However, he cautioned that housing still continues to face formidable challenges of its own such as rising foreclosures, persistently tight lending standards for homebuyers and builders and difficulties in obtaining accurate appraisals. Moreover, disappointing job growth numbers in March and uncertainty in the European economy are undermining prospects for a vigorous recovery.

“No one is anticipating that an upward path for housing will run in a straight-line trajectory,” said Crowe. “The economy is in an uneven recovery and Read the rest of this entry »

Written by Michael Solovay | Discussion: 73 Comments »

Americans’ Expectations Align to Encourage Home Buying

Americans’ Expectations Align to Encourage Home Buyingbuy vs rent

By Keosha Burns

More consumers may be looking to purchase homes with a shift in several key housing market indicators, according to Fannie Mae’s March 2012 consumer attitudinal National Housing Survey. More Americans now expect both home rental and home purchase prices to increase over the next year. Nearly half of consumers expect higher rental prices, the highest number recorded since monthly tracking began in June 2010. Thirty-three percent expect home prices to increase, up 5 percentage points since last month, and the highest percentage recorded in over a year. In addition, confidence in consumers’ views of their own finances is stabilizing—for three straight months—44 percent believe their personal finances will get better over the next year. These trends may be providing Americans with an increased sense of urgency to buy a home as 73 percent of Americans now believe it is a good time to buy a home, up from seventy percent in February.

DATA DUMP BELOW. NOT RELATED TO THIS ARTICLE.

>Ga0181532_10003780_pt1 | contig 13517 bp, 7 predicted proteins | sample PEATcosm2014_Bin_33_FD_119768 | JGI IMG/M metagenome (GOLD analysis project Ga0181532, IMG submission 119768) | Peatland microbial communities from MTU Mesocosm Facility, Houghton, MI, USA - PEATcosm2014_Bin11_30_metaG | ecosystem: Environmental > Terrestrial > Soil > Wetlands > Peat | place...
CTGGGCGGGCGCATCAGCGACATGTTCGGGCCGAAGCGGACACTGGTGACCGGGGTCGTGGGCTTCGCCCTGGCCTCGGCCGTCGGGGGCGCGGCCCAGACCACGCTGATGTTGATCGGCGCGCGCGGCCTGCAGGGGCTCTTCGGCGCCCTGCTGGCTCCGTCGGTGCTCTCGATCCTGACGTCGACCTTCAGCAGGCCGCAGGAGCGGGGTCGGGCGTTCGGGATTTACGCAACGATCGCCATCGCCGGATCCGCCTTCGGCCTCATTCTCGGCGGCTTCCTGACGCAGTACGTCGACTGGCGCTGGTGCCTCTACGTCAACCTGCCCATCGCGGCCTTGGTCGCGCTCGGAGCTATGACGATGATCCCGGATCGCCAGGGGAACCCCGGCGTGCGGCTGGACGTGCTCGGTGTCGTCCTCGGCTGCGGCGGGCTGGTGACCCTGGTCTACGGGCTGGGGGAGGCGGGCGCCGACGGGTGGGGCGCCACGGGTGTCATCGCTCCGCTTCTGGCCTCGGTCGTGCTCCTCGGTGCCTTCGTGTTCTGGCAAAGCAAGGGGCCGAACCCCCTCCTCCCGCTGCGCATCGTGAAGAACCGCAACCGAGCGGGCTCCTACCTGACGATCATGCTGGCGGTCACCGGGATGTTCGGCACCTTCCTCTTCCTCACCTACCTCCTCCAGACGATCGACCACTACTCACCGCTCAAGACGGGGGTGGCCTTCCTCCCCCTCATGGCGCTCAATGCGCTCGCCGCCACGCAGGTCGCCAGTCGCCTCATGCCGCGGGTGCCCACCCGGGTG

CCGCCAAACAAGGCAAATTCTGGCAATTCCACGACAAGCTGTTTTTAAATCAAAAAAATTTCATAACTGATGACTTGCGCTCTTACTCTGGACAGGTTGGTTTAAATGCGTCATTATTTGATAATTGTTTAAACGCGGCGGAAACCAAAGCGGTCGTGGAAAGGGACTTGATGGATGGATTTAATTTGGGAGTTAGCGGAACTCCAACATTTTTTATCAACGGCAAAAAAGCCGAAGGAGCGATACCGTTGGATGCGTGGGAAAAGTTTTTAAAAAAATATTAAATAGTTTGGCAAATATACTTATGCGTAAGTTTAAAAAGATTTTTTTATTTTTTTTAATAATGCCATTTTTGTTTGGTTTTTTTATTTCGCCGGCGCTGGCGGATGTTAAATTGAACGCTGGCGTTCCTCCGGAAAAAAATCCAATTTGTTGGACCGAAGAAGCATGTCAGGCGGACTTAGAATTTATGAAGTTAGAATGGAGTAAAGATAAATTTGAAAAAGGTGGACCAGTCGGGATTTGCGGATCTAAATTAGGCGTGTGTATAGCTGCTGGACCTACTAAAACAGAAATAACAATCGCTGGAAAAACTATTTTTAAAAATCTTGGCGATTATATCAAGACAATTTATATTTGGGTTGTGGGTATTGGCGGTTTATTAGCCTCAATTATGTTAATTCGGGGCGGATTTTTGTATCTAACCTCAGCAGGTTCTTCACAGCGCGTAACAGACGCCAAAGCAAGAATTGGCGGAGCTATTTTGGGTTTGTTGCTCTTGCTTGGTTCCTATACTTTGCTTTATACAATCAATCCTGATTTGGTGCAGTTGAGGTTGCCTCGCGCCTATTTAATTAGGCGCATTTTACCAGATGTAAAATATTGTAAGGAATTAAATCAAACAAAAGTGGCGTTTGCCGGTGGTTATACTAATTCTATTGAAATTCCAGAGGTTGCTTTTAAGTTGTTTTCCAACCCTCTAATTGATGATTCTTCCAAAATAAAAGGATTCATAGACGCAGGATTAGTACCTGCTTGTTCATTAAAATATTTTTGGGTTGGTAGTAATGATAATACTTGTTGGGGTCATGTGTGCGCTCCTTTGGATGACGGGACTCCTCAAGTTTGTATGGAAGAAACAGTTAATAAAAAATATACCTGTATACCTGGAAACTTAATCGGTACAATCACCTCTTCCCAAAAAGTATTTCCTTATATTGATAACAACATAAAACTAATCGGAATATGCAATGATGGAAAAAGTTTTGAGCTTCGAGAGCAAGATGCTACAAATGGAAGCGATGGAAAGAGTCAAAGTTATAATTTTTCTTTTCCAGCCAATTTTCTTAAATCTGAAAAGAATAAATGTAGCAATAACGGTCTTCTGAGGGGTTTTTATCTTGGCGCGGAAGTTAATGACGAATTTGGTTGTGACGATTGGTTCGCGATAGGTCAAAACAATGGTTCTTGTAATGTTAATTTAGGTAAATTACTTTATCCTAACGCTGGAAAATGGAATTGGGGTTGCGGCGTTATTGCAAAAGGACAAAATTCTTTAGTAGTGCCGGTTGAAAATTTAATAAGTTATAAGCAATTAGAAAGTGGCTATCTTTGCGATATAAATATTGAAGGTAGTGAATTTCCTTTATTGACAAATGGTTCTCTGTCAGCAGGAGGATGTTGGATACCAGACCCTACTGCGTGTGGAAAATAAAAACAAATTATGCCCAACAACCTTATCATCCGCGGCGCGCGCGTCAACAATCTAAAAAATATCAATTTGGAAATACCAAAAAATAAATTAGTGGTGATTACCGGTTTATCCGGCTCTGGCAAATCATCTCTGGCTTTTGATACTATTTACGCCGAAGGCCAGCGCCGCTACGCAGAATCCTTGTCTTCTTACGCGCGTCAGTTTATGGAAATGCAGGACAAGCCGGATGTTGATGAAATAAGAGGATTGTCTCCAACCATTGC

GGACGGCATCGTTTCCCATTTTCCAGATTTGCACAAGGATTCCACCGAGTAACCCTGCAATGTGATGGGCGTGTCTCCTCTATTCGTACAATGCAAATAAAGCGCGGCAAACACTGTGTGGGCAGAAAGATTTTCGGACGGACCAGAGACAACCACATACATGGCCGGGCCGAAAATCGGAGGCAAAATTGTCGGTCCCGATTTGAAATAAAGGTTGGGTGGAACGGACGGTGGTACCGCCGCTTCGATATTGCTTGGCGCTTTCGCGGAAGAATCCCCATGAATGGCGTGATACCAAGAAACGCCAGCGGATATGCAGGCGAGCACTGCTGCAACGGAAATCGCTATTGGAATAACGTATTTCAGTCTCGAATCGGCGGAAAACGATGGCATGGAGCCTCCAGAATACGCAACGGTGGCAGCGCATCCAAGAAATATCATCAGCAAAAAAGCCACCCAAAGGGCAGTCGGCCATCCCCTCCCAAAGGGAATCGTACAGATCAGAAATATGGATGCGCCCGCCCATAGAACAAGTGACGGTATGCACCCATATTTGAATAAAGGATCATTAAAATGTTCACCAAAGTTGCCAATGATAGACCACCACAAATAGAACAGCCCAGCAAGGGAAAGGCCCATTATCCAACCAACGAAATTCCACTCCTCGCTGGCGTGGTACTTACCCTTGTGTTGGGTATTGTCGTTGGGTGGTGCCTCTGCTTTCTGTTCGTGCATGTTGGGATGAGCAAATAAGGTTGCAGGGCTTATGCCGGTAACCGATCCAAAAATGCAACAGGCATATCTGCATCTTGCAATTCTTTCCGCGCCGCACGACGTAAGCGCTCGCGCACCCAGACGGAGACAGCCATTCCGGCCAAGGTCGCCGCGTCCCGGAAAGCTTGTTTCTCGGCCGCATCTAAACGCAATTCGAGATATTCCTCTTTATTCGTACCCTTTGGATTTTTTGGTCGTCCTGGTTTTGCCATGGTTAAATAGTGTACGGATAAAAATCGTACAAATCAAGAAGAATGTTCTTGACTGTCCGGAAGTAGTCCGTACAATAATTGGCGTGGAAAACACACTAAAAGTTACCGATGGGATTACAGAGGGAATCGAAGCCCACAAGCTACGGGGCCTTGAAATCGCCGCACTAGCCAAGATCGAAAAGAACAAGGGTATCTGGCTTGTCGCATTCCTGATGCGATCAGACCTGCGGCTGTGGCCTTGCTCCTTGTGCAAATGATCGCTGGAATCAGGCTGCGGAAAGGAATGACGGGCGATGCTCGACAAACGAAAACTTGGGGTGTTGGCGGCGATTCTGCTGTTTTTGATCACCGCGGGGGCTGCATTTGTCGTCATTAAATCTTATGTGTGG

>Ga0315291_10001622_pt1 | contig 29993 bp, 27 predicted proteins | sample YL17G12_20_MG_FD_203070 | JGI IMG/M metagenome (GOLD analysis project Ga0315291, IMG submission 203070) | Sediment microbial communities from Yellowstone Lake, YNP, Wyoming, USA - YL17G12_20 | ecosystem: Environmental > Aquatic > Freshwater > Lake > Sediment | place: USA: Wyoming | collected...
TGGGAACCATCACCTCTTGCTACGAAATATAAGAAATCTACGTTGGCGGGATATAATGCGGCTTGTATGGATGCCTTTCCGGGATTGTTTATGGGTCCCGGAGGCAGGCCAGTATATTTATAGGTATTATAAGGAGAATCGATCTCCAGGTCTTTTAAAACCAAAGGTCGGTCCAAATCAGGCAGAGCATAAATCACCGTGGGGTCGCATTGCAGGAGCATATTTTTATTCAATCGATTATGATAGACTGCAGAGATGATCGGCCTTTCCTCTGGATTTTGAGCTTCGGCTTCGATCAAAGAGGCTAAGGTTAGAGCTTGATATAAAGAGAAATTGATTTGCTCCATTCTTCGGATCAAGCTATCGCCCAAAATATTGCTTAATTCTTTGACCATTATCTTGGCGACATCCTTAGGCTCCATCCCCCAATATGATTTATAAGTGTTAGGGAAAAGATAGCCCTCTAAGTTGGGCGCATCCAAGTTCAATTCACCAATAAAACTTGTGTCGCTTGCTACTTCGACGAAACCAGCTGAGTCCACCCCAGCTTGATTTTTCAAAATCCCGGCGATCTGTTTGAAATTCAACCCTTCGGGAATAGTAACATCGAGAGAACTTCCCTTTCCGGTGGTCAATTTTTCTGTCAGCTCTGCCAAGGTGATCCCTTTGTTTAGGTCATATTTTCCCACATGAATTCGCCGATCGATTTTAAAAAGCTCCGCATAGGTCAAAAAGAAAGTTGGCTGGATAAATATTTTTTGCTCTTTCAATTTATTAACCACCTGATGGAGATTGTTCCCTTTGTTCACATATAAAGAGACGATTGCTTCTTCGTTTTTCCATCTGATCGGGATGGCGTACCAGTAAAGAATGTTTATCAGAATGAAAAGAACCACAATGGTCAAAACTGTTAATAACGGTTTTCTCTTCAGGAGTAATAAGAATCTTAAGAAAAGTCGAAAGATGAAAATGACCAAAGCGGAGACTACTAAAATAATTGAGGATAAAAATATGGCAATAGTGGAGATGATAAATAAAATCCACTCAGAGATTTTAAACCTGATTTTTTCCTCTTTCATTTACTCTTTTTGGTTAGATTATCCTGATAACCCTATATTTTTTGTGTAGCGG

“Conditions are coming together to encourage people to want to buy homes,” says Doug Duncan, vice president and chief economist of Fannie Mae. “Americans’ rental price expectations for the next year continue to rise, reaching their record high level for our survey this month. With an increasing share of consumers expecting higher mortgage rates and home prices over the next 12 months, some may feel that renting is becoming more costly and that homeownership is a more compelling housing choice.”